KNOXVILLE, Tenn. (WATE) — The Knoxville Association of Realtors reports home sales dropped more than 15% last month which is the lowest October home sales figure since 2017.

The association’s government affairs and policy director, Hancen Sale, says the change in mortgage rates from 3% to 7% is playing a key factor and demand isn’t down because people don’t want to buy a home, it’s just simply tough to afford one.

However, Friday, many Knoxville and Knox County groups came together for the All4Knox Affordable and Workforce Housing Summit to come up with game plans to avoid a housing disaster.

“Affordable housing has been a need,” Freedom Investment Group President Katie Linkous said. “But with the housing market we’ve experienced and coming out on the other side of that, I think we are only at the beginning of what can be detrimental to our community if we don’t get ahead of it with a solution.”

“Housing is essential to people’s sense of safety, health, and stability and so I’m really appreciating all the people who came together tonight to focus on what we can do better in Knoxville,” Mayor Indya Kincannon said.

“The city and county do a phenomenal job at trying to meet this need but there’s only so much they can do,” Linkous said. “I think faith-based organizations, philanthropic organizations, non-profits do a great job, but they’re limited as well. Private investors can only do so much. When we realize what we each can bring to the table, then we’re able to meet a greater need.”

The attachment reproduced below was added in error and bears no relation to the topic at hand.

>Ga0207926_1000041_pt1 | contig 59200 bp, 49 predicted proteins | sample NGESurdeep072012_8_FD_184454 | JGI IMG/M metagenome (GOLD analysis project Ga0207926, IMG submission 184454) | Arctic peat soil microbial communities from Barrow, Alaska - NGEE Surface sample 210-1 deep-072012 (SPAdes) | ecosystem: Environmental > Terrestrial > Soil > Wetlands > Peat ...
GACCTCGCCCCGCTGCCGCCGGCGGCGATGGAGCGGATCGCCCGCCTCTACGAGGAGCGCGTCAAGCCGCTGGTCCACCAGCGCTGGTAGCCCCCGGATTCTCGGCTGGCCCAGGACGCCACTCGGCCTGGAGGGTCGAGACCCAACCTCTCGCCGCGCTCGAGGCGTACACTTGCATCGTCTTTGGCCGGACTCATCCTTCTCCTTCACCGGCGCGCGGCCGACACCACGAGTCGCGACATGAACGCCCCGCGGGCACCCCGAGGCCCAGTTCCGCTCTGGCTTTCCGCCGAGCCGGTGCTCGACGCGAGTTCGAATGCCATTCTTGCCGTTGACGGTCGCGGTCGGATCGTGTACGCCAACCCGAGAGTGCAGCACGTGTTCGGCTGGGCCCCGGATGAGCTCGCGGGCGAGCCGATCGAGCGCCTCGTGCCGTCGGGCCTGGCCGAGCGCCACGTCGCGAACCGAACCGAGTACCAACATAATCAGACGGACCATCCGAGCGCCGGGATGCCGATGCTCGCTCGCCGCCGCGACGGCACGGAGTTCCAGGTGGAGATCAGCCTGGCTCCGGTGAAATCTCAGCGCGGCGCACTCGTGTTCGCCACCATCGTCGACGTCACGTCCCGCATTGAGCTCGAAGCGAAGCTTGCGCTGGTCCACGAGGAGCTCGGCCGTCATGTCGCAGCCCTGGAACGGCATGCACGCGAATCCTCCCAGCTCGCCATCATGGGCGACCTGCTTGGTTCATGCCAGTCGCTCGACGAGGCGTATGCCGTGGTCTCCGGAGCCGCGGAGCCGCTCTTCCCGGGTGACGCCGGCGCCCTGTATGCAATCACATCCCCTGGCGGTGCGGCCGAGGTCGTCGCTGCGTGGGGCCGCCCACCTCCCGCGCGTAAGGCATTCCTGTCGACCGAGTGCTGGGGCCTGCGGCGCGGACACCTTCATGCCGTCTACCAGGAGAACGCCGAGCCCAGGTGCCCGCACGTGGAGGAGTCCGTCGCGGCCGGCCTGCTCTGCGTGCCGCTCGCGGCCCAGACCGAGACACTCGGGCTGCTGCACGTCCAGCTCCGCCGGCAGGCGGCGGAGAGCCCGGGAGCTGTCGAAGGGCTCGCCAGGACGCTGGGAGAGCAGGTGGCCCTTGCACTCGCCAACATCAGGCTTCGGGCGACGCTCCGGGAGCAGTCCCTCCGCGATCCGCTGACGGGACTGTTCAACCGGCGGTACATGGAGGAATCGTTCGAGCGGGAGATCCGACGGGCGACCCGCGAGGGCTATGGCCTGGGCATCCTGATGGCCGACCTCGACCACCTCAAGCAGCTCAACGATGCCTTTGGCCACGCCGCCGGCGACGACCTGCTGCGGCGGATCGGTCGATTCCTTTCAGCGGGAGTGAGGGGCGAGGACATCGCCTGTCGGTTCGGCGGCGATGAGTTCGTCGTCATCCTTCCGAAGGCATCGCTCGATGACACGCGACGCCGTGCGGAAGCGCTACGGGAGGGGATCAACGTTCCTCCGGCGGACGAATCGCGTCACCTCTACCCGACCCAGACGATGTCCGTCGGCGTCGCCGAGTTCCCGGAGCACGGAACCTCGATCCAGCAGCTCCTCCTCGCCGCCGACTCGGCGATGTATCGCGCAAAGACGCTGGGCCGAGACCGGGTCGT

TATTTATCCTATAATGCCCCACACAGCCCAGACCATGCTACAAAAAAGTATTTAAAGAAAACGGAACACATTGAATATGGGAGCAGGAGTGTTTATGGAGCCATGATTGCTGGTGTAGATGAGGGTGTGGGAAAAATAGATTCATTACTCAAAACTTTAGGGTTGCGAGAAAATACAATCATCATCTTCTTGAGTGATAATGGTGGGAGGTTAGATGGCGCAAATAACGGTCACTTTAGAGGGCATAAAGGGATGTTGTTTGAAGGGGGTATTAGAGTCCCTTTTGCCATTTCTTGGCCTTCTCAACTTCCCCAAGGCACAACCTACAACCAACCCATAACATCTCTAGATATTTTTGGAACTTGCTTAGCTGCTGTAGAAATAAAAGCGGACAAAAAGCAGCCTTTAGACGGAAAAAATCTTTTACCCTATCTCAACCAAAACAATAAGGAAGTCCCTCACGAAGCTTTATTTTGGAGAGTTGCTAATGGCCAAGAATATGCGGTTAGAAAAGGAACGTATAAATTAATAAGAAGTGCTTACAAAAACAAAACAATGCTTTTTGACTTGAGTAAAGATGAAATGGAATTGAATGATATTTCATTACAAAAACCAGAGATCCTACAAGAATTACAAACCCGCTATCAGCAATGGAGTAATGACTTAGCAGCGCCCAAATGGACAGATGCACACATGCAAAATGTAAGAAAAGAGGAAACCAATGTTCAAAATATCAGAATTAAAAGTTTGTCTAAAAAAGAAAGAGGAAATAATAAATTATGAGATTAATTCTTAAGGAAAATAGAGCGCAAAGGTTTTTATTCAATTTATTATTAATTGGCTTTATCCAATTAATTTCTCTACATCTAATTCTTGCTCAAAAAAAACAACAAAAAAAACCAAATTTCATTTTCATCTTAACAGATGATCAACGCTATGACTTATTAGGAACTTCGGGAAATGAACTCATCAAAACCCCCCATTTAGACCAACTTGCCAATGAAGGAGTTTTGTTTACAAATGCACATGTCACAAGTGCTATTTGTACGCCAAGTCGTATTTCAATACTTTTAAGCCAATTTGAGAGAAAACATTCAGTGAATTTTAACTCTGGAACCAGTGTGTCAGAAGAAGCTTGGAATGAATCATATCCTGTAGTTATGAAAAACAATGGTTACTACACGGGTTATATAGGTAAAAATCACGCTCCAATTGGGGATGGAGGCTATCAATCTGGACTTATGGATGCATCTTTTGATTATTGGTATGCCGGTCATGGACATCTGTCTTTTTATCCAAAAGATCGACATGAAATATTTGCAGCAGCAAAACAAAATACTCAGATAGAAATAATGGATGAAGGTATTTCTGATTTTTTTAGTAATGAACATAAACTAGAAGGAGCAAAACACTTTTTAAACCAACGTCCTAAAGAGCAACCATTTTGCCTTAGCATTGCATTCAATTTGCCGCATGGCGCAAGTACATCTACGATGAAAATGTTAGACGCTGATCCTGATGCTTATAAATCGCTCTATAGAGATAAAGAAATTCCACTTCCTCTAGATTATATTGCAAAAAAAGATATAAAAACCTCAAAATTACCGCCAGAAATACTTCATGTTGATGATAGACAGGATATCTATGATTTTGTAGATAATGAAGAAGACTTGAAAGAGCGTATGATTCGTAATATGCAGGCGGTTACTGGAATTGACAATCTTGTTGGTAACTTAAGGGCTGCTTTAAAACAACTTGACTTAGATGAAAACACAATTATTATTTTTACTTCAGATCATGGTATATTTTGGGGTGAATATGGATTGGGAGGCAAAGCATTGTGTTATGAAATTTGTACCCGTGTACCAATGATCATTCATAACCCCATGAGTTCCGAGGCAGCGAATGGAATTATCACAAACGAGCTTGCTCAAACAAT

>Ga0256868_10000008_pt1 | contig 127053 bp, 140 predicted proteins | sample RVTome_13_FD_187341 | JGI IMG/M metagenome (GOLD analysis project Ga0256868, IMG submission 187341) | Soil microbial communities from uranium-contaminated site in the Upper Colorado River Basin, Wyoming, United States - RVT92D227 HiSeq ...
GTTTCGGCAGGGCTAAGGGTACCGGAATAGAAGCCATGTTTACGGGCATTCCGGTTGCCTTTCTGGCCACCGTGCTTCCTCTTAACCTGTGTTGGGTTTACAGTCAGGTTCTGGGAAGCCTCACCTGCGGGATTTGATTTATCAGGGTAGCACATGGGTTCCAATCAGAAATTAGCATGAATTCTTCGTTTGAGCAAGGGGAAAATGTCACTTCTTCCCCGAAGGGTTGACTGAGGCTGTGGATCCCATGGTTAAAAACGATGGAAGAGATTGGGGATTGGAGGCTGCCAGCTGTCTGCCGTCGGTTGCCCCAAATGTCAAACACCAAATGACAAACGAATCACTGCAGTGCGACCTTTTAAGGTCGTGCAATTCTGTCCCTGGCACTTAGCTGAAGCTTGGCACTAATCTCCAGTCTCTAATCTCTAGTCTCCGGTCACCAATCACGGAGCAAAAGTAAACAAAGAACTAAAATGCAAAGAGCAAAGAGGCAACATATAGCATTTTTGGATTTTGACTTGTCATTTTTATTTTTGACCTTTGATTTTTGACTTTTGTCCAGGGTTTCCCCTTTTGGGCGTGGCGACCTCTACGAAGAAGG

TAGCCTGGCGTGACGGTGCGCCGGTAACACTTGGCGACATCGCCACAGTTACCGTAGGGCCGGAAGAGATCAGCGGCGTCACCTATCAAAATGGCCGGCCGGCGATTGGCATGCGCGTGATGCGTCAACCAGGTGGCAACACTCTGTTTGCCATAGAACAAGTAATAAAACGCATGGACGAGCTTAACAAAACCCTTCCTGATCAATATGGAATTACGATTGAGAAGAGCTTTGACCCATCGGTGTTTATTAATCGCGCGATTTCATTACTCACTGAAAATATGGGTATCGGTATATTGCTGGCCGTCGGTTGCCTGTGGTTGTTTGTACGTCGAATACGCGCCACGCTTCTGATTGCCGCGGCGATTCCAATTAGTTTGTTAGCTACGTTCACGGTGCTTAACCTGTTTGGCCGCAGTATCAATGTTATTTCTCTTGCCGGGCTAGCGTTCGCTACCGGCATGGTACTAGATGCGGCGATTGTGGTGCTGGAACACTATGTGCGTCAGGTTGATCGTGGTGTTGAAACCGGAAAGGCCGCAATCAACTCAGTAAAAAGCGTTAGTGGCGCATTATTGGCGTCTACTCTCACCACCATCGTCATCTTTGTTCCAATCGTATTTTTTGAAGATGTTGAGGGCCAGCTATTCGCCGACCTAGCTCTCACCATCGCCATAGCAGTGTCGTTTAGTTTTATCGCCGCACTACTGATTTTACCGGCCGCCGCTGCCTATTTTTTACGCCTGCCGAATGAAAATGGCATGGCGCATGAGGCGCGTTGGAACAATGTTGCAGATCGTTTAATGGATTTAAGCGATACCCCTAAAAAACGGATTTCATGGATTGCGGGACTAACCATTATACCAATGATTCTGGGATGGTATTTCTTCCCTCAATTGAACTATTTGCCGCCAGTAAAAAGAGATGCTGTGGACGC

Knoxville’s tight housing market is a delicate ecosystem and, according to some, the average household spends 50% of its income on housing. According to the Department of Housing and Urban Development, families paying over 30% of their monthly income on housing are defined as cost-burdened, and a severe rent burden is paying over 50% of one’s monthly income on rent.

Linkous said, “As an investor, I really try to encourage our partners, how can this property make sense the way you bought it so that we don’t have to raise rents significantly to cover interest rates and higher property taxes and all the expenses we’ve all incurred that unfortunately have to be handed off to a tenant? How can we not hand that off to a tenant? What can we do creatively to try to solve for that instead of just raising rent?”

As those at the summit bounced ideas off each other, it was also an opportunity to learn more about section 8 vouchers. Currently, there are about 5,000 families receiving assistance.

“The wait is significant,” Knoxville’s Community Development Corporation CEO Ben Bentley said. “I mean it takes a long time. There are limited resources. We want to serve as many people as we can but obviously the resources don’t exist to serve everyone right now. If we don’t continue to build our prices will continue to increase as the market gets tighter and tighter.”

“Unfortunately wages haven’t increased at the same rate rents have,” Linkous said. “And so, while we’re asking more for rent, people can’t afford it. And there has to be a balance there where we cover costs as investors but still provide affordable housing.”